Nulyarimma v Thompson

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Nulyarimma v Thompson
Coat of Arms of Australia.svg
Court Federal Court of Australia
Full case name Wadjularbinna Nulyarimma & Ors v Phillip Thompson; Buzzacott & Ors v Minister for the Environment
Decided 2 September 1999
Citation(s) (1999) 96 FCR 153; (1999) 165 ALR 621; [1999] FCA 1192
Case history
Prior action(s) Buzzacott v Hill [1999] FCA 639 and Re Thompson; ex parte Nulyarimma (1999) 136 ACTR 9
Subsequent action(s) none
Case opinions
(2:1) genocide is not incorporated into the Australian common law (per Wilcox and Whitlam JJ)
Court membership
Judge(s) sitting Wilcox, Whitlam and Merkel JJ

Nulyarimma v Thompson was an Australian court case decided by the Federal Court of Australia. Two separate cases, Nulyarimma v Thompson and Buzzacott v Minister for the Environment were heard in conjunction. In both cases, members of the Aboriginal community alleged that certain members of the Australian Parliament and government ministers had committed genocide. The case was decided in favour of the Government.

Background to the case[edit]

Nulyarimma v Thompson[edit]

In 1997, the Coalition party proposed a “ten point plan” to reform the operation of native title in Australia. The plan eventually became the Native Title Amendment 1998. The appellants claimed that the consequences of the “ten point plan” amounted to genocide as it severely restricted and disadvantaged Indigenous Australians' land ownership, livelihood and mental health.

Buzzacott v Minister for the Environment[edit]

In April 1999, the Minister for Foreign Affairs, Alexander Downer, and the Minister for the Environment, Robert Hill, formally refused to pursue the World Heritage listing of Lake Eyre, instead allowing a mining company, BHP Billiton to commence mining operations. The appellant, Kevin Buzzacott, claimed that Downer's failure to pursue World Heritage listing amounted to genocide against his people.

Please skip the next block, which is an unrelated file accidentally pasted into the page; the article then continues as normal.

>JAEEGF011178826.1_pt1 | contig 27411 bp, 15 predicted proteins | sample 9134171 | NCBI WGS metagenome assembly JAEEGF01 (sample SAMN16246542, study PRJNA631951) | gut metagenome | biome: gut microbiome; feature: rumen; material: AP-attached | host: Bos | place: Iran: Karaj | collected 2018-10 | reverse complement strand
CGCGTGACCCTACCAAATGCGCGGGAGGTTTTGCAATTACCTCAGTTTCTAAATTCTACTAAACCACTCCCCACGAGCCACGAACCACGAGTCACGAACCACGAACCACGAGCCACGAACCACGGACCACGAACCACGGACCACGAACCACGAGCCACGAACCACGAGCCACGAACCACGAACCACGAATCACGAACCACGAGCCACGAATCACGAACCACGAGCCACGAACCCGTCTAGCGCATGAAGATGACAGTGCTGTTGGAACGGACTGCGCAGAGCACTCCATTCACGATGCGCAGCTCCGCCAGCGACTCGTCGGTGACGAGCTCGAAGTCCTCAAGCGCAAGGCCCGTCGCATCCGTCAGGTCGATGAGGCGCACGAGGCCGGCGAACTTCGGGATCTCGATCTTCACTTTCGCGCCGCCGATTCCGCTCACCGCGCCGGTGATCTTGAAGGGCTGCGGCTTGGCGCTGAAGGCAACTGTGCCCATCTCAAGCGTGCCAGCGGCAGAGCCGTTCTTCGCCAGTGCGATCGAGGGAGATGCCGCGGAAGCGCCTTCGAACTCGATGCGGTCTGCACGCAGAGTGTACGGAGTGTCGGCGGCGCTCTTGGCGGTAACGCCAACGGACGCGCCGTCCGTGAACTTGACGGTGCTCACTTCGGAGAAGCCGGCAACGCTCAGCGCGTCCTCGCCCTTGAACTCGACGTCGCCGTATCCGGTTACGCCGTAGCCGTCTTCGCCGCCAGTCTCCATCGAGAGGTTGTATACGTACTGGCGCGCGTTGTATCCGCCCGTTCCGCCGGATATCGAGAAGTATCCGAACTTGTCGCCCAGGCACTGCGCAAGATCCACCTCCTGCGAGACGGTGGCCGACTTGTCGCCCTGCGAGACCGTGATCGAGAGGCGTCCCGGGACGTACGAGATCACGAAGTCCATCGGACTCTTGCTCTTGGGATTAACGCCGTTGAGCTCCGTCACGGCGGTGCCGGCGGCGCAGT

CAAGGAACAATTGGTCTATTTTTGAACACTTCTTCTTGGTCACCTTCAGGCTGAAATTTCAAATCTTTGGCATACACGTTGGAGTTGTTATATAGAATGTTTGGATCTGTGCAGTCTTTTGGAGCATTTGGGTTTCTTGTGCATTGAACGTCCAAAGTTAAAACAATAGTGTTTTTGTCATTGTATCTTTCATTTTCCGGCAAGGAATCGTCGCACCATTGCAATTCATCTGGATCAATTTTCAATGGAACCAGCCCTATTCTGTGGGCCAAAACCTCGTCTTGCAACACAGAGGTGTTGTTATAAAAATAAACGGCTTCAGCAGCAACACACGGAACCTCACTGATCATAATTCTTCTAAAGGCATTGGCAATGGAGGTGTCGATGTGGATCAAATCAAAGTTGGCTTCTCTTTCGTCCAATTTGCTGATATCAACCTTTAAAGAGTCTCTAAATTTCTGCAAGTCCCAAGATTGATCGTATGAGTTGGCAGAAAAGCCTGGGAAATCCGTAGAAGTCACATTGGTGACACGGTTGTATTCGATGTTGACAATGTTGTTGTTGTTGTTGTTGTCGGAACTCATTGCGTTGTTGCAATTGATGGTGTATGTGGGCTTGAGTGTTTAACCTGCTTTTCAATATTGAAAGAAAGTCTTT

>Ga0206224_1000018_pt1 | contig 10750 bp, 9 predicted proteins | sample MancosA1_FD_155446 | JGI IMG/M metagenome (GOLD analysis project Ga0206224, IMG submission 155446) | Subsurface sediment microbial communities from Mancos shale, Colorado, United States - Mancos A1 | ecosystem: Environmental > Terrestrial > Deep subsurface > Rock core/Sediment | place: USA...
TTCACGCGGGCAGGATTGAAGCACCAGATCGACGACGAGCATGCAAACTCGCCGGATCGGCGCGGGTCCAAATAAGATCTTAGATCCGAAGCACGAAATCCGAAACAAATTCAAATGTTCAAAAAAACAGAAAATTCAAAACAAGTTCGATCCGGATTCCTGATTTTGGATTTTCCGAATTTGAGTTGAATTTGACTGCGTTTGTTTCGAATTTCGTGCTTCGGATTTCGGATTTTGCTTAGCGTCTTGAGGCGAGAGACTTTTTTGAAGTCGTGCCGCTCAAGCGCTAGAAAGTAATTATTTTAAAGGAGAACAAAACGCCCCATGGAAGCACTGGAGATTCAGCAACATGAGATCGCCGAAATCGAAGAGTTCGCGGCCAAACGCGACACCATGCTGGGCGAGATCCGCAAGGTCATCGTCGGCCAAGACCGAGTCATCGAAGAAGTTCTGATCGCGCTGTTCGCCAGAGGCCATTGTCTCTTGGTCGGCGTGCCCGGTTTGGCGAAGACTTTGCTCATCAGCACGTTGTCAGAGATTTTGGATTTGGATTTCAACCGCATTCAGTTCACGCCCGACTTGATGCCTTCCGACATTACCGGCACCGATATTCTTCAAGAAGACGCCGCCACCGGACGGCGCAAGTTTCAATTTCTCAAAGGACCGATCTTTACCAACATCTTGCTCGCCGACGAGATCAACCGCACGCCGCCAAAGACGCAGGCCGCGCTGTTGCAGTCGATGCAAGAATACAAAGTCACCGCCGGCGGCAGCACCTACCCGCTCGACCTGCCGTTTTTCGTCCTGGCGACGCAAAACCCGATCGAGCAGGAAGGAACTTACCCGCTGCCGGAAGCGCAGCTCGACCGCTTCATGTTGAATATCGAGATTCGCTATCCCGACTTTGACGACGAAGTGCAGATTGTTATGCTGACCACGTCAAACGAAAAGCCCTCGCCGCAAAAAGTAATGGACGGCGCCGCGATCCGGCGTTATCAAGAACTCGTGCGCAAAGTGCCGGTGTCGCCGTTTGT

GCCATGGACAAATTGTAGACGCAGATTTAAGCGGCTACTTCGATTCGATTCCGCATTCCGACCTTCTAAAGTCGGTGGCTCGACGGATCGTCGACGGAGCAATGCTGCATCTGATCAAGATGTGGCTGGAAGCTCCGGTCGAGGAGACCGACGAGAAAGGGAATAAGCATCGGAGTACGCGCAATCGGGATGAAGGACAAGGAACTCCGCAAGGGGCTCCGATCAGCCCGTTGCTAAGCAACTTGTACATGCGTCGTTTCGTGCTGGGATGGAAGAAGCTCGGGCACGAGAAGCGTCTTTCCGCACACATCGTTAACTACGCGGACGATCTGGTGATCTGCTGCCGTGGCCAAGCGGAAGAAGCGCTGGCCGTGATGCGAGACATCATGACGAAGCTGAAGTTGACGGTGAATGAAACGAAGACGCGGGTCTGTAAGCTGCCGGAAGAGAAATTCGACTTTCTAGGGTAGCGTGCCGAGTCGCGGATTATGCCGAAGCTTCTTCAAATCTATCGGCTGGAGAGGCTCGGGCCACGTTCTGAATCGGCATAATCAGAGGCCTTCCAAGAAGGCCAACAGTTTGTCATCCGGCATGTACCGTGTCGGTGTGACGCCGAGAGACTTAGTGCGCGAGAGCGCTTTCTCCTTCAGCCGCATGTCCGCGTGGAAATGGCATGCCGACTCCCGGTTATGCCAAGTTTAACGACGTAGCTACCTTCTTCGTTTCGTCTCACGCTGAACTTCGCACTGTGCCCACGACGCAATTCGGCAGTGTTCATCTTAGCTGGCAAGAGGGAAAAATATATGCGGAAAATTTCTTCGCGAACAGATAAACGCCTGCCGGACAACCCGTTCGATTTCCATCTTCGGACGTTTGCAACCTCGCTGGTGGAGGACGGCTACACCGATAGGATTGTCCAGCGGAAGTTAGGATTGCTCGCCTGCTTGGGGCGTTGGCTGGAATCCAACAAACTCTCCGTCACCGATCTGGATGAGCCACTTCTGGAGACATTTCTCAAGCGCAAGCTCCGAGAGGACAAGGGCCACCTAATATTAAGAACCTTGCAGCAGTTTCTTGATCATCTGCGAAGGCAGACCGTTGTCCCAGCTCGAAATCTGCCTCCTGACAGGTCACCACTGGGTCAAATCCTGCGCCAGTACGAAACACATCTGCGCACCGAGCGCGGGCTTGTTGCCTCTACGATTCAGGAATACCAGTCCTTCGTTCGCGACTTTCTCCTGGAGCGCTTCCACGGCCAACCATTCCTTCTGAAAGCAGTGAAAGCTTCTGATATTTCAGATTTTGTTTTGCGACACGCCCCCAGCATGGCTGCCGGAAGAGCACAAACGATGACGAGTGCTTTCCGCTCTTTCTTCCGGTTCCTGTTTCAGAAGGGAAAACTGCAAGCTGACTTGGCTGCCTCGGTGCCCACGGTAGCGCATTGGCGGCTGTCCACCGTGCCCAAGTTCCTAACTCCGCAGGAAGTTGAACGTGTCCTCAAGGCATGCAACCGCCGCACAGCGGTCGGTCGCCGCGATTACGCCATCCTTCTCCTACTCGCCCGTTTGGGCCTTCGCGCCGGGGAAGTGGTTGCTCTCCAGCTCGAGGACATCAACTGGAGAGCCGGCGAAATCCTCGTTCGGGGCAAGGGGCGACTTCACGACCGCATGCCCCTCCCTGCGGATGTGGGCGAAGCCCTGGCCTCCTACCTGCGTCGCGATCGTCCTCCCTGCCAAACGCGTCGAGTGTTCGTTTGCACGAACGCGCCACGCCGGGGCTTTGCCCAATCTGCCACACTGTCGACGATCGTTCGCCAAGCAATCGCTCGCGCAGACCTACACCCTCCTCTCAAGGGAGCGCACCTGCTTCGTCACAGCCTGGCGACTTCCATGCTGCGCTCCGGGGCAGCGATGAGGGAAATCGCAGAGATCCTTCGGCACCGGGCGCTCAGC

Julian Burnside QC and S Senathiraja argued for the appellants that genocide is a part of customary international law, and that even without legislation criminalising genocide within Australia, Australian courts can try individuals accused of genocide. The “ten point plan” constituted genocide because it was a deliberate attempt to destroy the Aboriginal race. The appellants, particularly Ms Nulyarimma, gave evidence to the Court of attempted genocide. Further, Burnside QC argued that the respondent’s failure to pursue the World Heritage listing of Lake Eyre amounted to genocide as BHP's mining operations threatened the flora, fauna and livelihood of his people by allegedly draining the Lake.

H Burmester QC, M Perry and R Bayliss argued on behalf of the respondents that customary international law did not form a part of Australian domestic law and therefore no Australian court has jurisdiction to try individuals for genocide.


Whitlam and Wilcox JJ ruled that customary international law did not form a part of Australian law and therefore genocide was not a crime under Australian law in the absence of legislation declaring genocide a crime. Merkel J dissented, finding that customary international law was incorporated into Australian law because of its status as jus cogens, but ultimately found that, because the respondents had no intent to commit genocide, the appellants' claim failed.


In response to Nulyarimma v Thompson, parliament moved to criminalise genocide by legislation. The Anti-Genocide Bill was a private members bill introduced by the Australian Democrats. In his second reading speech, Senator Brian Greig drew to the attention of parliament the gaps in Australia's criminal law and the need to pass legislation to implement the United Nations Convention on the Prevention and Punishment of the Crime of Genocide which Australia ratified in 1949.

The bill was referred by the Senate to the Senate Legal and Constitutional Reference Committee on 14 October 1999. It was eventually scrapped in favour of the International Criminal Court Bill which adopted the United Nations Rome Statute of the International Criminal Court. In 2002, the International Criminal Court Act 2002 was passed, declaring genocide a crime.